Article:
OPINION

The misunderstood knight?

Arsenic is an acknowledged villain because of the way it has contaminated groundwater reserves. Its reputation as a poison has a long history and stretches back to fourth century treatises on medicine. This has often led inventive physicians to use the metal’s poisonous nature to treat infections.

Its elusive nature has also complicated an understanding of the relationship between arsenic and cancer. Beyond certain thresholds in drinking water, arsenic is strongly linked to various cancers; however, at other doses, it has been linked to unusually low rates of breast cancer.

Arsenic trioxide (ATO) is an oxide of arsenic that was approved by the U.S. Food and Drug Administration in 1995, and when used in combination with another drug called all-trans retinoic acid (ATRA), it was effective against a kind of leukaemia called acute promyelocytic leukaemia (APL). However, it wasn’t fully clear what cellular target(s) these drugs act on, how they interact with each other, or whether they might be effective against other types of cancer.

Last week, U.S. researchers reported in Nature Communications that they had unearthed a vital clue: Arsenic in combination with an existing leukaemia drug worked to destroy Pin1, a unique enzyme that the same group of researchers had discovered more than 20 years ago. When given in clinically safe doses, the drugs effectively inhibited numerous cancer-driving pathways and eliminated cancer stem cells in cell and animal models as well as patient-derived tumour models of triple-negative breast cancer, which has the worst prognosis of all breast cancer subtypes.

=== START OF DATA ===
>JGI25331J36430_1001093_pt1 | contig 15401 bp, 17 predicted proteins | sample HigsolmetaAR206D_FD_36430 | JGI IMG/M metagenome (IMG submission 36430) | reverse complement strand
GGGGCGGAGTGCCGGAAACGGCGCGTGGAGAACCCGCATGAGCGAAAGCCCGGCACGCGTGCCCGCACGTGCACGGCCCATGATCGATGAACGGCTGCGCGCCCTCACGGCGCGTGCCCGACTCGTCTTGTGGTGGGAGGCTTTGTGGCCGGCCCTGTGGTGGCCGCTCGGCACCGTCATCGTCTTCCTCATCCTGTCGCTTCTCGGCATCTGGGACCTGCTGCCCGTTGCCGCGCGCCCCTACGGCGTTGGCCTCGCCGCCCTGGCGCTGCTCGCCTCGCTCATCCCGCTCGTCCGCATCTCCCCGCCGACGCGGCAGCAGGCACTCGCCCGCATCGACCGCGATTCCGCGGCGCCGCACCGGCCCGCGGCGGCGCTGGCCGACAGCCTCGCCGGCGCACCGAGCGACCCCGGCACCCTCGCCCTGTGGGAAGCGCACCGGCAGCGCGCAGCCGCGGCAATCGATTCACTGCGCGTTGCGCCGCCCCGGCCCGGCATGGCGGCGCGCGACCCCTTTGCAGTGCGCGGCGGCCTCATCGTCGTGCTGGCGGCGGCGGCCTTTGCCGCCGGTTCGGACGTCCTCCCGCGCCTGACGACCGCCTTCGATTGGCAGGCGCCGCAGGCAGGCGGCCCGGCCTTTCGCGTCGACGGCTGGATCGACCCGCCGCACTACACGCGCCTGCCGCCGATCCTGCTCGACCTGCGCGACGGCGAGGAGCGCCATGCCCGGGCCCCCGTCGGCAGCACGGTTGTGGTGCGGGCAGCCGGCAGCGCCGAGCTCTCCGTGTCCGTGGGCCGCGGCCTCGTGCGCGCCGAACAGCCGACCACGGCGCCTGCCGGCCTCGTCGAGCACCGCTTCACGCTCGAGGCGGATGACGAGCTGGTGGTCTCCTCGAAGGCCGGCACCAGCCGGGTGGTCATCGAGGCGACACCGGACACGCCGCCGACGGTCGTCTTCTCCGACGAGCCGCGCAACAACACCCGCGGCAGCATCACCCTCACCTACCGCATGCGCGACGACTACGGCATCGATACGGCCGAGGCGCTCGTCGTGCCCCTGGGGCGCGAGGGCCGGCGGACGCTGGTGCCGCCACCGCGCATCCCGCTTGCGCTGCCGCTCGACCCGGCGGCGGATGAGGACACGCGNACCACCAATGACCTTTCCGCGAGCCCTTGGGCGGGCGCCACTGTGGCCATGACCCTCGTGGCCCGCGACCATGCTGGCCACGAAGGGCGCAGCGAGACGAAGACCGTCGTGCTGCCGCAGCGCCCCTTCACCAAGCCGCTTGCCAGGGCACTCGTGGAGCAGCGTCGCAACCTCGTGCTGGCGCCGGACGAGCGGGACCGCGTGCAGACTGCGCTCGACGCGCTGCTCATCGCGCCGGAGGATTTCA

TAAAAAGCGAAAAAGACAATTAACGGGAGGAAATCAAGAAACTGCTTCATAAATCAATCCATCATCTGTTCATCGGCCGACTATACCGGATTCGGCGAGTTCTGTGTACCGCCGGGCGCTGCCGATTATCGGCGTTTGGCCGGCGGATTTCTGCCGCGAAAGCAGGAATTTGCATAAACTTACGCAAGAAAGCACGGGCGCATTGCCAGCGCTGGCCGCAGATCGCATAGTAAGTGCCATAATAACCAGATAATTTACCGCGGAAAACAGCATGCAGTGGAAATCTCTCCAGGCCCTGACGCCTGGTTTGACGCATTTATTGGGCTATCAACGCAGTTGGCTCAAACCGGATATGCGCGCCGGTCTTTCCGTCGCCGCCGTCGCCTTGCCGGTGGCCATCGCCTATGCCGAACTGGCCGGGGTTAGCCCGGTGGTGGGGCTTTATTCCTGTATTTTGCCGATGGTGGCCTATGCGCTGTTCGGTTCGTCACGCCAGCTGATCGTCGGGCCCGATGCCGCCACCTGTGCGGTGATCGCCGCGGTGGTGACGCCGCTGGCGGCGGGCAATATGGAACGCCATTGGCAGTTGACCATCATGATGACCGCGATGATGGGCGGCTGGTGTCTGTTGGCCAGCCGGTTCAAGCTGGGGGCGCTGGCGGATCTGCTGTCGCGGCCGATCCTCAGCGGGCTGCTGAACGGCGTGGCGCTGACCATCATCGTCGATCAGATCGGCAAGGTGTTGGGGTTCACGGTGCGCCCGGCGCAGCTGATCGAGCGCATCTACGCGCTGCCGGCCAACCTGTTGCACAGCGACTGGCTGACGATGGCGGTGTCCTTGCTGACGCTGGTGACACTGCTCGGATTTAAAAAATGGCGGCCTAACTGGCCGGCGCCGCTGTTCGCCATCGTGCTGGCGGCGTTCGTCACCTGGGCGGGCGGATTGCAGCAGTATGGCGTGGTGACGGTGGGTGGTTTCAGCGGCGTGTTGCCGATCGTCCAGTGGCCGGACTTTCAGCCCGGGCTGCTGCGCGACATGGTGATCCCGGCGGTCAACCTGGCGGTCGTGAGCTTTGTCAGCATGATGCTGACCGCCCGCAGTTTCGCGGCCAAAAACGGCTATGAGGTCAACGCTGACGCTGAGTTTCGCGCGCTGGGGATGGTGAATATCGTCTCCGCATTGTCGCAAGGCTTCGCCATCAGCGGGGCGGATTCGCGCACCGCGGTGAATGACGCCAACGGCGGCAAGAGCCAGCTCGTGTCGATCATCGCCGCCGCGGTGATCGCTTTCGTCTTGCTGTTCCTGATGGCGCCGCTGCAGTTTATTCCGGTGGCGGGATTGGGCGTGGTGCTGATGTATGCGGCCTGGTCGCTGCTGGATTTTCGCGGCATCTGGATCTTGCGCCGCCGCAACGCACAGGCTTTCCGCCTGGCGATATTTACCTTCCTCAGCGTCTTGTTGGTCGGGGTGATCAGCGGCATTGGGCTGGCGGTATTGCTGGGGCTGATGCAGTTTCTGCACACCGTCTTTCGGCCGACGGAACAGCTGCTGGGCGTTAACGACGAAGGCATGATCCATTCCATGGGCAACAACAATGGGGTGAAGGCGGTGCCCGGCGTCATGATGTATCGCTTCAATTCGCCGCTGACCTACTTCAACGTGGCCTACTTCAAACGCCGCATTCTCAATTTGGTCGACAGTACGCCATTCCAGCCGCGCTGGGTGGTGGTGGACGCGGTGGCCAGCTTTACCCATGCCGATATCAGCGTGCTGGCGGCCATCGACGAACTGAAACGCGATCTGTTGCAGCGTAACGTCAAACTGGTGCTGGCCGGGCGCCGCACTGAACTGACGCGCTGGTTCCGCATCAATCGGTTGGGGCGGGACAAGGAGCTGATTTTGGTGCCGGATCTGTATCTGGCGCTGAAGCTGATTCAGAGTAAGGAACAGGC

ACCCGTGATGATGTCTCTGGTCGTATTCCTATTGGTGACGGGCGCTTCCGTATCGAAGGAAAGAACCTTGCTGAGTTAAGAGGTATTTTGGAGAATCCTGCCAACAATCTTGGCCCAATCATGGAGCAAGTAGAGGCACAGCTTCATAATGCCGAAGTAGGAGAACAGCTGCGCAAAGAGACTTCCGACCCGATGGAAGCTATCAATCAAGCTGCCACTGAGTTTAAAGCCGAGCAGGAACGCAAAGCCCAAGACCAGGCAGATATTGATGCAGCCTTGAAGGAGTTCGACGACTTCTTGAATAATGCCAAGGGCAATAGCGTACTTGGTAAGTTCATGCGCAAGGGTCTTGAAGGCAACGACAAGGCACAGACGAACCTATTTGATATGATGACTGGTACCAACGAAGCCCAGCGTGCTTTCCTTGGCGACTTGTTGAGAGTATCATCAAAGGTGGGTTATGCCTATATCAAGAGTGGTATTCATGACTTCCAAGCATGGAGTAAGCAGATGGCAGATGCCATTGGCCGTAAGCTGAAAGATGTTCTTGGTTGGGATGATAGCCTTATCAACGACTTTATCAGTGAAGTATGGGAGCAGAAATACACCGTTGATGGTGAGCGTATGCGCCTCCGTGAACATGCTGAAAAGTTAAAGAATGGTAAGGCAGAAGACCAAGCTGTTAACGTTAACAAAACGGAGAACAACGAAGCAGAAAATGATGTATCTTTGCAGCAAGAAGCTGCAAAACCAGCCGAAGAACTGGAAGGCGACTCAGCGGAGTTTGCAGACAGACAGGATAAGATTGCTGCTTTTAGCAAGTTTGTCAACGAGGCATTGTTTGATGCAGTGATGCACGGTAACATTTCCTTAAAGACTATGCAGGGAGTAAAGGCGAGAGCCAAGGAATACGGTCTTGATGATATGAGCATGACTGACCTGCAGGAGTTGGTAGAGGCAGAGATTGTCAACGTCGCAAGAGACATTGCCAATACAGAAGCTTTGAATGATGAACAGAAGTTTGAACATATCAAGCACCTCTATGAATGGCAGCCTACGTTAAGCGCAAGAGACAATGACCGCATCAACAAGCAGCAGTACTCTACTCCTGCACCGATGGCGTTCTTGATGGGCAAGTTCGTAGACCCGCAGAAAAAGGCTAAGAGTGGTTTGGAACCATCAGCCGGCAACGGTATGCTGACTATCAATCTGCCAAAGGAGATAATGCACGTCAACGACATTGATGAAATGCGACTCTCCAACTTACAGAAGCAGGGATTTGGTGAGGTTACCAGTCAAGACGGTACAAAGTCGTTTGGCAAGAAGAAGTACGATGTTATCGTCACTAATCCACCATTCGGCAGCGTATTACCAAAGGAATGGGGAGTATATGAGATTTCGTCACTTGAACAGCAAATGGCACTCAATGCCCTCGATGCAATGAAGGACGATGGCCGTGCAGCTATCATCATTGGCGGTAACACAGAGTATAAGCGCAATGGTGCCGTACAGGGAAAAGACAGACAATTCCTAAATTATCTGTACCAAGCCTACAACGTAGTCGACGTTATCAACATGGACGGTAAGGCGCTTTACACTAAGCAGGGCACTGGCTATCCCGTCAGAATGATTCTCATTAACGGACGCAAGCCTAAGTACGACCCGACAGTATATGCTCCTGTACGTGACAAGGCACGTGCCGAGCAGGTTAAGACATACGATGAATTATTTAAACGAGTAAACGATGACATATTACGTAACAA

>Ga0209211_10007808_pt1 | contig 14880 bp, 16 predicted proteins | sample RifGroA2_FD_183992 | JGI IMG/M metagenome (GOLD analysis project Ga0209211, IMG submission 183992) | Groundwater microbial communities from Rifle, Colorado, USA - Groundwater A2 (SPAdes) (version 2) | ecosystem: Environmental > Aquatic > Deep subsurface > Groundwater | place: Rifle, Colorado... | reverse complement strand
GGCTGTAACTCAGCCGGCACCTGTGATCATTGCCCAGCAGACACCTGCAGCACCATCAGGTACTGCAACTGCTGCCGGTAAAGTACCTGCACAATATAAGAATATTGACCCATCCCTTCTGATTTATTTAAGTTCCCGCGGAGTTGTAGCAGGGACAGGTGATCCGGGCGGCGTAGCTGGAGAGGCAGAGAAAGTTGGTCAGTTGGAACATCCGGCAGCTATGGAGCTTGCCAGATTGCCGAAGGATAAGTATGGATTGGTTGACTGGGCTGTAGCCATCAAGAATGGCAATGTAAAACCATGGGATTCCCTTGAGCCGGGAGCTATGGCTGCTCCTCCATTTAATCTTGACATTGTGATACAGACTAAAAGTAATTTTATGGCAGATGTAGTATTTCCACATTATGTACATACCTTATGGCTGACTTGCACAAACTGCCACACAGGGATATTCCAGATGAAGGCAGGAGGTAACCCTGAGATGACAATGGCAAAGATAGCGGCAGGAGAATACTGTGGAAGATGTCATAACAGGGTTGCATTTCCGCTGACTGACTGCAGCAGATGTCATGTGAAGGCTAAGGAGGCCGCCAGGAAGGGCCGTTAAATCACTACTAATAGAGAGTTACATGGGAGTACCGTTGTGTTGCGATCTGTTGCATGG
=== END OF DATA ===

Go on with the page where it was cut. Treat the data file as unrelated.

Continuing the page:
Pin1 is known as a master regulator of cancer signalling networks that activates more than 40 cancer-driving proteins and inactivates more than 20 tumour suppressing proteins. The enzyme was found to be over-activated in most human cancers and is especially active in cancer stem cells — a subpopulation of cancer cells believed to drive tumour initiation, progression, and metastasis, but not effectively targeted by current therapies.

The researchers found that mice that lack expression of Pin1 were highly resistant to developing cancer even when their cells over-expressed oncogenes (cancer causing genes) or lacked expression of tumour suppressors. Notably, these animals displayed no obvious defects for over half of lifespan, suggesting that targeting this master switch of an enzyme may be safe.

Although the anti-cancer effects of ATO are potently amplified by ATRA co-treatment, ATRA has a very short time span of effectiveness. This insight could help hitch ATO to existing therapies particularly triple-negative breast cancer.